As all school leaders know, it is a requirement to complete an online self-evaluation document (SEF) prior to an inspection. Whether this is an annual event or a longer period of time depends on the school’s location in the UAE.
Schools have been consistently encouraged to engage in self-evaluation by all governments. The necessity for demonstrable systems of self-evaluation has grown and KHDA has provided a SEF as an aid to this process. Documents such as these are most useful when it becomes a dynamic endless process which is at the heartbeat of the school and the lifeblood of learning as John MacBeath, Director of Leadership for Learning at Cambridge identified in 2005. The key word here is ‘dynamic’. School self-evaluation is not just about looking back to judge, but about looking ahead in order to act.
However, school leaders inevitably have different views about the purpose and/or usefulness of the SEF, particularly when it has to be sent in the week before inspectors visit the school. This can prove to be a stressful time for school leaders, particularly if they are newly appointed to the UAE and have to quickly familiarise themselves with the requirements. Some say it is a very large task to do in a short amount of time. Many are only just beginning to identify the strengths and weaknesses of their school, when the phone rings to say that an inspection is to take place.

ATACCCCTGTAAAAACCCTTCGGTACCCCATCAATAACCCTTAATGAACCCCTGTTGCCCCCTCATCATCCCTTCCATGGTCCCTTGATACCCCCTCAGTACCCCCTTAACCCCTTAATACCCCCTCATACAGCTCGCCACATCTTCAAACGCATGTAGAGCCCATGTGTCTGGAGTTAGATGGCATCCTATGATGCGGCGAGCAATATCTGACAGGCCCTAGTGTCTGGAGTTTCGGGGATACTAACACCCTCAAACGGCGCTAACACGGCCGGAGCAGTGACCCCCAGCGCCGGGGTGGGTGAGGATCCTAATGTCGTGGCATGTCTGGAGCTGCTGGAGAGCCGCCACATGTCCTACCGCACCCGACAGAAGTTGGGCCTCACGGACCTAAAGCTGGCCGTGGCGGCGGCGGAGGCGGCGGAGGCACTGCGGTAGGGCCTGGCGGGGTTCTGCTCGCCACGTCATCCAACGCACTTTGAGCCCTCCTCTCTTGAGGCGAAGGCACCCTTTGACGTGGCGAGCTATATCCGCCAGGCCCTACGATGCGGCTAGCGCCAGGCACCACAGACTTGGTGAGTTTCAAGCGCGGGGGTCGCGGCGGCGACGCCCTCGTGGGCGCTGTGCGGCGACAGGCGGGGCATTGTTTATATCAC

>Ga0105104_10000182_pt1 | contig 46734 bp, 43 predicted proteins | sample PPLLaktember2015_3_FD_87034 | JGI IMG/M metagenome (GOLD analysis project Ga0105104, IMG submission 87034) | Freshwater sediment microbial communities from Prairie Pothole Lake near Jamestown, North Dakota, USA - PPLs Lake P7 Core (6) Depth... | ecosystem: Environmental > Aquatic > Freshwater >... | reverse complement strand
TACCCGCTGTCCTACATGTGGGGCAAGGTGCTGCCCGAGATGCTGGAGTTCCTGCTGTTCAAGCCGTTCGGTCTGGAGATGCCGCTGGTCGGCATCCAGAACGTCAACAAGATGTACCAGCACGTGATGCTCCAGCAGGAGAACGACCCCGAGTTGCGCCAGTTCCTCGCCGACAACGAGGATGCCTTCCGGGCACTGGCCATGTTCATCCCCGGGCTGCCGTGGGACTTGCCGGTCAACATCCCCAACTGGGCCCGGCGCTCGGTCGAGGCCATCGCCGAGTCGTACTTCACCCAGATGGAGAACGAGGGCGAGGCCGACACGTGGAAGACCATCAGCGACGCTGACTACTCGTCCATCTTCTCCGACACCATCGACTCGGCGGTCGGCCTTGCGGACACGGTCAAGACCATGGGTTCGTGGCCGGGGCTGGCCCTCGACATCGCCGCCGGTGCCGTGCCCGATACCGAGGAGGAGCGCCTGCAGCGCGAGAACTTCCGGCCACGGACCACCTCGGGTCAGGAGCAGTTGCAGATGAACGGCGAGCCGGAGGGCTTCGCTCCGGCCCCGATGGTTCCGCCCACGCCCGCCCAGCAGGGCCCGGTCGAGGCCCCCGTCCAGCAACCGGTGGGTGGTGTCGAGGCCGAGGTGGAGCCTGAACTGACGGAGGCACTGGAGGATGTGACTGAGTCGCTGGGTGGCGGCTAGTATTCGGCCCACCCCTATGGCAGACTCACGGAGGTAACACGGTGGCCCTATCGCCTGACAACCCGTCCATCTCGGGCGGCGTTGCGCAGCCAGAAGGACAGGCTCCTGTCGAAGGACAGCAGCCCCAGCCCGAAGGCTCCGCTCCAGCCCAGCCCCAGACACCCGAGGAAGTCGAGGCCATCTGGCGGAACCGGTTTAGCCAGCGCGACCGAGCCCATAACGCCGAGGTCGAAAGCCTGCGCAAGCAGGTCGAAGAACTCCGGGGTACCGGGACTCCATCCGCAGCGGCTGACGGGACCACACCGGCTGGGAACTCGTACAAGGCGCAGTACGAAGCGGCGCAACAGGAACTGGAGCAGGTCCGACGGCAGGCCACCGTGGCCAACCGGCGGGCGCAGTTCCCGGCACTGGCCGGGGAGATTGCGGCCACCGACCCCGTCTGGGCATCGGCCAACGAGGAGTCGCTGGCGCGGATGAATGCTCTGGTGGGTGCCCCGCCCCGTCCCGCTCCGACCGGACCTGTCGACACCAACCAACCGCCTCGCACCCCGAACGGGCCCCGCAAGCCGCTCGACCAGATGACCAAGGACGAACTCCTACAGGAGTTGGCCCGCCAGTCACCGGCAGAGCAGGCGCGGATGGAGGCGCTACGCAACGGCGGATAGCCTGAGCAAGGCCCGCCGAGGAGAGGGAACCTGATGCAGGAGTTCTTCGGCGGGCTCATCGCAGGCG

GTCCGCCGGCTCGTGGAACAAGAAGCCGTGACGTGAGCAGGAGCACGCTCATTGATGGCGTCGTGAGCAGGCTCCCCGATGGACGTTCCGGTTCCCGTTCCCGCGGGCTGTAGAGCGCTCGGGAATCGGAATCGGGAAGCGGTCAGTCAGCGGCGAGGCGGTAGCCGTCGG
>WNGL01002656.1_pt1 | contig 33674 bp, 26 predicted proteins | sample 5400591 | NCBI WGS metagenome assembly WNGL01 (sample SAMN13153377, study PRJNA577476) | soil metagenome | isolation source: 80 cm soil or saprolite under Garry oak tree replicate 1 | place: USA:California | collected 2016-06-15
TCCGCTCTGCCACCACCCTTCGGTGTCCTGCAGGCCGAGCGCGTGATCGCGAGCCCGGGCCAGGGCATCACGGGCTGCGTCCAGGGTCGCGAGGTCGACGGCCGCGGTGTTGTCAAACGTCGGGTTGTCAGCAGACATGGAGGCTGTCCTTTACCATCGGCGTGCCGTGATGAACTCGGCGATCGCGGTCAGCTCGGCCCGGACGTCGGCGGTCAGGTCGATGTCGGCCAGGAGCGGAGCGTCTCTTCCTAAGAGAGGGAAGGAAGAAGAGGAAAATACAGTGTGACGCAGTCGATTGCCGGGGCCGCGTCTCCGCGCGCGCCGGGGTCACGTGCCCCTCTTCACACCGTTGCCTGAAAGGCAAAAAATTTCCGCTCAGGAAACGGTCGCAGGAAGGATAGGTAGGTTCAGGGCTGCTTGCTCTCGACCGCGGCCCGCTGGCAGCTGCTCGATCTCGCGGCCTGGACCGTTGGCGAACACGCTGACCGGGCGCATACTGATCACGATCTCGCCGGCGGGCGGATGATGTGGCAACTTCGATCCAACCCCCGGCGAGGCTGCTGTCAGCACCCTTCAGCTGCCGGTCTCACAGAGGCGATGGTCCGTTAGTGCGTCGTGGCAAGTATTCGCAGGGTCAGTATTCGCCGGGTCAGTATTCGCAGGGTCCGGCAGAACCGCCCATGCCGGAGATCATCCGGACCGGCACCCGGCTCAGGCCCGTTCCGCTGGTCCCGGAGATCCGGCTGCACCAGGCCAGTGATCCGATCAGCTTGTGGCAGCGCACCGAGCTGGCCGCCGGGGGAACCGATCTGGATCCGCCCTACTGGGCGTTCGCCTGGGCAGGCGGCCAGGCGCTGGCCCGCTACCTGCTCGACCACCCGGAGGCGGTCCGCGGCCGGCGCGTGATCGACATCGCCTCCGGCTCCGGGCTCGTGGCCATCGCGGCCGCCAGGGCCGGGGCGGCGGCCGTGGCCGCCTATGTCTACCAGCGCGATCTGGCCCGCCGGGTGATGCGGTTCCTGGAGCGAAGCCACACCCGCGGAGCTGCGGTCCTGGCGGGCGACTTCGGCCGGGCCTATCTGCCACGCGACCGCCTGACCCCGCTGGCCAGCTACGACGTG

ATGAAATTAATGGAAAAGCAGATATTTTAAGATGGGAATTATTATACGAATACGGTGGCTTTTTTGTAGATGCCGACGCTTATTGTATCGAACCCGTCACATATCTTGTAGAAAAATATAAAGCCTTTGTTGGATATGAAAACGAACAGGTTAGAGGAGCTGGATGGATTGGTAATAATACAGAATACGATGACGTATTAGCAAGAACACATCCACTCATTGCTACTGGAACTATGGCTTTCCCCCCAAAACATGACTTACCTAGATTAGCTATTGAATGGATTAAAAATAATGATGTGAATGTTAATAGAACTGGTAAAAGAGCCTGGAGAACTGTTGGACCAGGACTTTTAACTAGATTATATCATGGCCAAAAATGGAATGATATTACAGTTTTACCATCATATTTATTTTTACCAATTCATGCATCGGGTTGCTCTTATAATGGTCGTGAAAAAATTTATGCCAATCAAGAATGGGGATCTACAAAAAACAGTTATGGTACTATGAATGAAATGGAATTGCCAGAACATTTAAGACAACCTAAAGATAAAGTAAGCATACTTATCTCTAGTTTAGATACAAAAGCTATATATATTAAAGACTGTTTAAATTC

Good and better schools (from previous inspections) will probably use the
SEF to help challenge senior and middle leaders on the attainment and progress of different phase and year groups, as well as different groups of students during the year as internal and external examination information becomes available. Jason King, Head of Secondary, Sunmarke School, states “School self-evaluation is a crucial part of any schools ongoing review cycle and planning identifying key strengths and areas for continued effective improvement.”
KHDA advises schools to use a number of external sources of information to provide quality indicators of a school’s performance. These indicators need to be compared with a school’s own internal information and judgements about the quality of its provision. “For senior leaders the process is holistic and provides important milestones in navigating the geography of school improvement,” said Julian Williams, Springdales School. A school will therefore use a range of external evidence alongside their own internal sources to validate their own judgement. When this information is triangulated with internal assessment data, lesson observations, work scrutinies, reports from eaders at all levels on all aspects of student achievement and feedback gained from students, the school is in a good position to judge itself. Internal information gathered by the school, will also include the school stakeholders and as outlined in the school inspection framework — partnerships with parents and the community. School self-evaluation is an integral part of the school improvement process. It is not a separate activity. The process is about discovering what is effective in the school and what needs improving. The gathering of information on a regular basis will provide schools with an important basis for determining its own improvement planning.
The writer is chief of School Improvement and Inspections at The Boston Initiative and has more than 25 years of school improvement and inspection experience, having held the post of National Director for Science at the Department of Education and Skills in the UK